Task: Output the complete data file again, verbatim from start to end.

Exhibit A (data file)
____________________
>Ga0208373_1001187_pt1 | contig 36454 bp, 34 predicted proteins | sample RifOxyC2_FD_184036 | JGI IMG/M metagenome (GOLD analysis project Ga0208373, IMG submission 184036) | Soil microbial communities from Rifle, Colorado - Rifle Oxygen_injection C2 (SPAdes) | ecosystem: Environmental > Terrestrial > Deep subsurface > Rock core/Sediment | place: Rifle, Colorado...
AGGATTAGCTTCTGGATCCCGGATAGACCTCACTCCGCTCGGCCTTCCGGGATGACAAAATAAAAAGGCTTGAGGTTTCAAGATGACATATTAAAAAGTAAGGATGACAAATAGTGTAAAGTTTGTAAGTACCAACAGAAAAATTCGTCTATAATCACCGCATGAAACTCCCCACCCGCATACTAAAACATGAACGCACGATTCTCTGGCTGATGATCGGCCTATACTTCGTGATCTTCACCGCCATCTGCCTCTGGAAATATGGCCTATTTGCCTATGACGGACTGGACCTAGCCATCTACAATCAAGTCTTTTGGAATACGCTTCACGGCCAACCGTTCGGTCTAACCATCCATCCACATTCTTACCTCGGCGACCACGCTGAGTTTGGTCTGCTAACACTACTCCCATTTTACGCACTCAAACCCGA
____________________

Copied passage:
>Ga0208373_1001187_pt1 | contig 36454 bp, 34 predicted proteins | sample RifOxyC2_FD_184036 | JGI IMG/M metagenome (GOLD analysis project Ga0208373, IMG submission 184036) | Soil microbial communities from Rifle, Colorado - Rifle Oxygen_injection C2 (SPAdes) | ecosystem: Environmental > Terrestrial > Deep subsurface > Rock core/Sediment | place: Rifle, Colorado...
AGGATTAGCTTCTGGATCCCGGATAGACCTCACTCCGCTCGGCCTTCCGGGATGACAAAATAAAAAGGCTTGAGGTTTCAAGATGACATATTAAAAAGTAAGGATGACAAATAGTGTAAAGTTTGTAAGTACCAACAGAAAAATTCGTCTATAATCACCGCATGAAACTCCCCACCCGCATACTAAAACATGAACGCACGATTCTCTGGCTGATGATCGGCCTATACTTCGTGATCTTCACCGCCATCTGCCTCTGGAAATATGGCCTATTTGCCTATGACGGACTGGACCTAGCCATCTACAATCAAGTCTTTTGGAATACGCTTCACGGCCAACCGTTCGGTCTAACCATCCATCCACATTCTTACCTCGGCGACCACGCTGAGTTTGGTCTGCTAACACTACTCCCATTTTACGCACTCAAACCCGA